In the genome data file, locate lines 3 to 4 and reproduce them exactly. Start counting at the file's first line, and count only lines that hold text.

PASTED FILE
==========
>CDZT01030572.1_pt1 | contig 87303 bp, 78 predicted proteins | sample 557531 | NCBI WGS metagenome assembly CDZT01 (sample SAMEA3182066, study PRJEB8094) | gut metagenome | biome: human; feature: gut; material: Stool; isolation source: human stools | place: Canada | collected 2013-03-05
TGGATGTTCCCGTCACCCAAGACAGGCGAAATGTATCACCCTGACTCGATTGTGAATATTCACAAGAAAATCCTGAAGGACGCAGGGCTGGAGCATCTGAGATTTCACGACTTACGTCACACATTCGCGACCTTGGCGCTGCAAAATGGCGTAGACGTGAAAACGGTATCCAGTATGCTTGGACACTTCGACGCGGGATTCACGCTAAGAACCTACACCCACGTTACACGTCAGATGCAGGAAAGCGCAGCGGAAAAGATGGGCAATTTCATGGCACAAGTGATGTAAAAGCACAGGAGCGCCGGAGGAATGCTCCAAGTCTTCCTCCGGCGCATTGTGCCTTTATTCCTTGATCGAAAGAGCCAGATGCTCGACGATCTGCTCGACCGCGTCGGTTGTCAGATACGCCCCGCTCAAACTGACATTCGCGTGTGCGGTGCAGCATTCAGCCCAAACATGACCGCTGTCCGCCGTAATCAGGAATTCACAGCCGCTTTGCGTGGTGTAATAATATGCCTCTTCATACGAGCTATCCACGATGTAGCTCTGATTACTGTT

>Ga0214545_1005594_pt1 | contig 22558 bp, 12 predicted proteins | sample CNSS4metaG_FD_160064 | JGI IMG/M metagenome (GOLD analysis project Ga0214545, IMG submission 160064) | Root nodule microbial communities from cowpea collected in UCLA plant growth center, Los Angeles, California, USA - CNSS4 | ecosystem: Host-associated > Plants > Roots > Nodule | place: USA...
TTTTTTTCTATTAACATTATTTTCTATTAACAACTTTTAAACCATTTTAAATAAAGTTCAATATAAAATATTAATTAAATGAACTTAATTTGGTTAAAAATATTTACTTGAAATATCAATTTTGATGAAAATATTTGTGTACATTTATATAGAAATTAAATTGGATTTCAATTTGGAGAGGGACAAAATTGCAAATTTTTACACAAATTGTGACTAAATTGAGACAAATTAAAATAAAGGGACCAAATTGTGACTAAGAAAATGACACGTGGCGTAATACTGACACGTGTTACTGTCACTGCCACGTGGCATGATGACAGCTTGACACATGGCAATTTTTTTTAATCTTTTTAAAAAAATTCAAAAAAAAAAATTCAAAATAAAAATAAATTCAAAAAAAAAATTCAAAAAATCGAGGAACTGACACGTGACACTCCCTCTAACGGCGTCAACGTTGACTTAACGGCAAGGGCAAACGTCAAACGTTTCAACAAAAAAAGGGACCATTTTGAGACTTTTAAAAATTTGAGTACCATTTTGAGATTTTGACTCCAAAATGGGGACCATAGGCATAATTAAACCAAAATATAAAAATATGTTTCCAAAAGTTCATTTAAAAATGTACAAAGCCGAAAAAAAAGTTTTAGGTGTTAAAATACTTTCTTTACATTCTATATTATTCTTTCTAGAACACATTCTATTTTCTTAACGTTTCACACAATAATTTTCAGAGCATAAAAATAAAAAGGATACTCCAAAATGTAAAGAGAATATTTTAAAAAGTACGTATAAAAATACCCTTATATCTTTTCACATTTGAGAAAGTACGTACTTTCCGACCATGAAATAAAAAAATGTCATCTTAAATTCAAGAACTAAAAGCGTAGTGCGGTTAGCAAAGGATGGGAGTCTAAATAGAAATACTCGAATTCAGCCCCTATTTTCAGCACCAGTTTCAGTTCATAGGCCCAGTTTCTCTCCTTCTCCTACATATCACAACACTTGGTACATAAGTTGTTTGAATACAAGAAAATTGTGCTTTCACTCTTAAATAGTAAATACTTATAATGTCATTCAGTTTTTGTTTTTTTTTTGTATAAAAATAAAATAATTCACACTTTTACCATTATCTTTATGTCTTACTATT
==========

>Ga0214545_1005594_pt1 | contig 22558 bp, 12 predicted proteins | sample CNSS4metaG_FD_160064 | JGI IMG/M metagenome (GOLD analysis project Ga0214545, IMG submission 160064) | Root nodule microbial communities from cowpea collected in UCLA plant growth center, Los Angeles, California, USA - CNSS4 | ecosystem: Host-associated > Plants > Roots > Nodule | place: USA...
TTTTTTTCTATTAACATTATTTTCTATTAACAACTTTTAAACCATTTTAAATAAAGTTCAATATAAAATATTAATTAAATGAACTTAATTTGGTTAAAAATATTTACTTGAAATATCAATTTTGATGAAAATATTTGTGTACATTTATATAGAAATTAAATTGGATTTCAATTTGGAGAGGGACAAAATTGCAAATTTTTACACAAATTGTGACTAAATTGAGACAAATTAAAATAAAGGGACCAAATTGTGACTAAGAAAATGACACGTGGCGTAATACTGACACGTGTTACTGTCACTGCCACGTGGCATGATGACAGCTTGACACATGGCAATTTTTTTTAATCTTTTTAAAAAAATTCAAAAAAAAAAATTCAAAATAAAAATAAATTCAAAAAAAAAATTCAAAAAATCGAGGAACTGACACGTGACACTCCCTCTAACGGCGTCAACGTTGACTTAACGGCAAGGGCAAACGTCAAACGTTTCAACAAAAAAAGGGACCATTTTGAGACTTTTAAAAATTTGAGTACCATTTTGAGATTTTGACTCCAAAATGGGGACCATAGGCATAATTAAACCAAAATATAAAAATATGTTTCCAAAAGTTCATTTAAAAATGTACAAAGCCGAAAAAAAAGTTTTAGGTGTTAAAATACTTTCTTTACATTCTATATTATTCTTTCTAGAACACATTCTATTTTCTTAACGTTTCACACAATAATTTTCAGAGCATAAAAATAAAAAGGATACTCCAAAATGTAAAGAGAATATTTTAAAAAGTACGTATAAAAATACCCTTATATCTTTTCACATTTGAGAAAGTACGTACTTTCCGACCATGAAATAAAAAAATGTCATCTTAAATTCAAGAACTAAAAGCGTAGTGCGGTTAGCAAAGGATGGGAGTCTAAATAGAAATACTCGAATTCAGCCCCTATTTTCAGCACCAGTTTCAGTTCATAGGCCCAGTTTCTCTCCTTCTCCTACATATCACAACACTTGGTACATAAGTTGTTTGAATACAAGAAAATTGTGCTTTCACTCTTAAATAGTAAATACTTATAATGTCATTCAGTTTTTGTTTTTTTTTTGTATAAAAATAAAATAATTCACACTTTTACCATTATCTTTATGTCTTACTATT